Mumbai: The government is looking at formulating a policy that will not displace the small neighbourhood retailers. This was indicated by commerce minister Kamal Nath while answering questions at the two-day Hindustan Times Luxury Conference 2006, which kicked off in Mumbai today.
''Luxury brands do not pose any such threat to them. You will not have to wait for long to see this happen,'' said the minister.
He also indicated that Indian customs duties would soon move to the ASEAN levels; India could see a transformation in the next couple of months. He also said that India should take advantage of the trade agreements (India has signed trade agreements with Sri Lanka, ASEAN, Pakistan and Bangladesh).
Inaugurating the conference, the minister said that it should be possible to create more jobs and employment opportunities in the country through indigenously-designed luxury products; small and medium enterprises (SMEs) should get involved in this endeavour of wealth creation along with India's traditional sectors.
''Designed-in-India should stand side-by-side with 'made-in-India' and 'served-from-India,'' said Nath. He said that production of high-end fashion and lifestyle products is skill and labour intensive. For example, a typical high-end suit or exclusive pair of footwear is always hand made and hand-stitched. This gives India a natural advantage in becoming an important hub for
production of these products.
This, he said, provides India has a great latent opportunity in capturing potential markets through sharper focus on value addition in fields like fashion, lifestyle products, leather goods, paper
products, perfumes and furniture. India dominates the world cut and polished diamonds market. In value terms, Indian accounts for approximately 55 per cent of the global market, and in volume terms 85 per cent.
The 300-million strong Indian middle class, growing at 25 million a year, has become the segment driving consumption of goods like cars and air conditioners. '''The Indian consumer has tuned into a bewildering spectrum of trends and aspirations. Increased access to electronic and traditional media, the internet, and the more frequent foreign travel have transformed the traditional customer to a 'new Value' global shopper,'' Nath added.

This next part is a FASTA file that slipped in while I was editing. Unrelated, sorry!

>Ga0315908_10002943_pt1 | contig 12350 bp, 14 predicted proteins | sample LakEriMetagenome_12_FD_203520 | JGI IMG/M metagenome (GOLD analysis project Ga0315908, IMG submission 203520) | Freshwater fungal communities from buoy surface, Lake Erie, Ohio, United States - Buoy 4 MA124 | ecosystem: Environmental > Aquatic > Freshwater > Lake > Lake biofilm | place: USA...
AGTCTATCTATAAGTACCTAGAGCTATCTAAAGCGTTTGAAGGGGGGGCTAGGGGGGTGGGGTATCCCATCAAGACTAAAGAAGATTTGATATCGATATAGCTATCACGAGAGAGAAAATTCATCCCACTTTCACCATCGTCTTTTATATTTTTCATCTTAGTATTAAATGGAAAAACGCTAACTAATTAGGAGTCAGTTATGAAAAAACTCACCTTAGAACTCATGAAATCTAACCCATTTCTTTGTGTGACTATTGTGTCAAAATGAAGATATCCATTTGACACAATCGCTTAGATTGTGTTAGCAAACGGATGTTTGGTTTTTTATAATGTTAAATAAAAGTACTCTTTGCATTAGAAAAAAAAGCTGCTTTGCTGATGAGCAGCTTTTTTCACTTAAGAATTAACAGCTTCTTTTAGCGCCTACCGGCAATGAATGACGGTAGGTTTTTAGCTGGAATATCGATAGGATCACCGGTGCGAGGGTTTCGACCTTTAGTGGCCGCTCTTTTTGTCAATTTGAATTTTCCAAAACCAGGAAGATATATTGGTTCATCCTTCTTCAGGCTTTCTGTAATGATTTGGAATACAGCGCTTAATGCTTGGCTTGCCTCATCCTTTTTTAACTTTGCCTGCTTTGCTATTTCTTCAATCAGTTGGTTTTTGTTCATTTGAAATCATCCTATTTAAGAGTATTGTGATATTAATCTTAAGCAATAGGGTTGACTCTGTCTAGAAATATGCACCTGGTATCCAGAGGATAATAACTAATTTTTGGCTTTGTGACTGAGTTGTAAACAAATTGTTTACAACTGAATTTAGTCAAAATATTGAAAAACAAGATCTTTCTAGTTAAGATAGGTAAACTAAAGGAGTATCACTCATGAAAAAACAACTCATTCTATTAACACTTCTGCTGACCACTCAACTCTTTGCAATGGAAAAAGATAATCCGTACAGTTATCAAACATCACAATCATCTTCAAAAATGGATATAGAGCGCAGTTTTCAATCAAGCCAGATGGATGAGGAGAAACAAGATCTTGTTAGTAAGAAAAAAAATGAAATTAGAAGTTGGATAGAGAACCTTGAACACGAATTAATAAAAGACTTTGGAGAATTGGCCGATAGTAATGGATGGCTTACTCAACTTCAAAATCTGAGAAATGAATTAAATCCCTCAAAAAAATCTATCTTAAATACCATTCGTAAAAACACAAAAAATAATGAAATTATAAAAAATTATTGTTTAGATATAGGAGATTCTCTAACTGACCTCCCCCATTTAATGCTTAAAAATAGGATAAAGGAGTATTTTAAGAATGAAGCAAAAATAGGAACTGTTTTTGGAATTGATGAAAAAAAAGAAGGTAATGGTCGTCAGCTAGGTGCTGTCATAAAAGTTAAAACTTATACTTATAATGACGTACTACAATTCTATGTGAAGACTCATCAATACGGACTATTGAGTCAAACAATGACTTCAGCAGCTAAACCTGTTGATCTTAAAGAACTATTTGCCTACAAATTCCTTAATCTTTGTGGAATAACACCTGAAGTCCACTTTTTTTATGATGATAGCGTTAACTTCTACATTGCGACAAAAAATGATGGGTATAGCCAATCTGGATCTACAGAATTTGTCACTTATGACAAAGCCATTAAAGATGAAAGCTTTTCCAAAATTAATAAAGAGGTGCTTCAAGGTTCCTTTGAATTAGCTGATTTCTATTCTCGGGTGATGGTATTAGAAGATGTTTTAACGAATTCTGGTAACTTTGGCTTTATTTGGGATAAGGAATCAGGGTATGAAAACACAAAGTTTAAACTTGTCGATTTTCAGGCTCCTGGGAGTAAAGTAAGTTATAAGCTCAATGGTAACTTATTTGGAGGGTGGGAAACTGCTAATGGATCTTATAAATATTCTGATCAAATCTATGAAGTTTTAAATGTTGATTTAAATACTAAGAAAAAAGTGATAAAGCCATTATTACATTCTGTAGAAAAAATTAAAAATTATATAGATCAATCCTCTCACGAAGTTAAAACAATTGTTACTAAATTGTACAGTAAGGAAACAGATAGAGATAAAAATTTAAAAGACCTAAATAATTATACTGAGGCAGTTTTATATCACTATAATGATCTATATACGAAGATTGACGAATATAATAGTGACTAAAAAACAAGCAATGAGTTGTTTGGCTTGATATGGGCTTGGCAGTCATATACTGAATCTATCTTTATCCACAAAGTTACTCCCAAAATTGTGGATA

India's new demographics present unique opportunity. Demographically, Indian consumers are getting younger, more knowledgeable and more assertive. Luxury brands are something they aspire to own as symbols of success,'' said Nath. This, he said, has contributed to increasing buoyancy in the market for luxury goods and premium products.
According to the minister, the market for high-end clothing in India is estimated at Rs1,000 crore, and for accessories, including cosmetics, costume jewellery and footwear, at another Rs1,000 crore. If you add other luxury products - furniture, appliances, and premium models in all product lines - this will amount to over Rs10,000 crore. This is growing steadily at 20 per cent. ''But the luxury market has the potential to grow at 50 per cent, providing more jobs and employment. It is a market waiting for a bigger boom, '' said Nath.
Shobhana Bhartia, vice chairperson and editorial director, Hindustan Times, while welcoming the delegates at the conference said that ''Luxury and India have long been inextricably linked. India is too big a country to blindly follow anybody, '' Appealing to the large contingent of foreign delegates Bhartia said, ''Don't just look at us as a market but teach us how to market us.''
The Hindustan Times Luxury Conference has been organised in association with FICCI and NID. HT Media Limited has a leadership position in the English newspaper market in the north and east and made its entry into Mumbai in July 2005. Hindustan Times, the flagship publication of the group, has a circulation of over 1.1 million and is the fastest growing mainline English newspaper in terms of readership.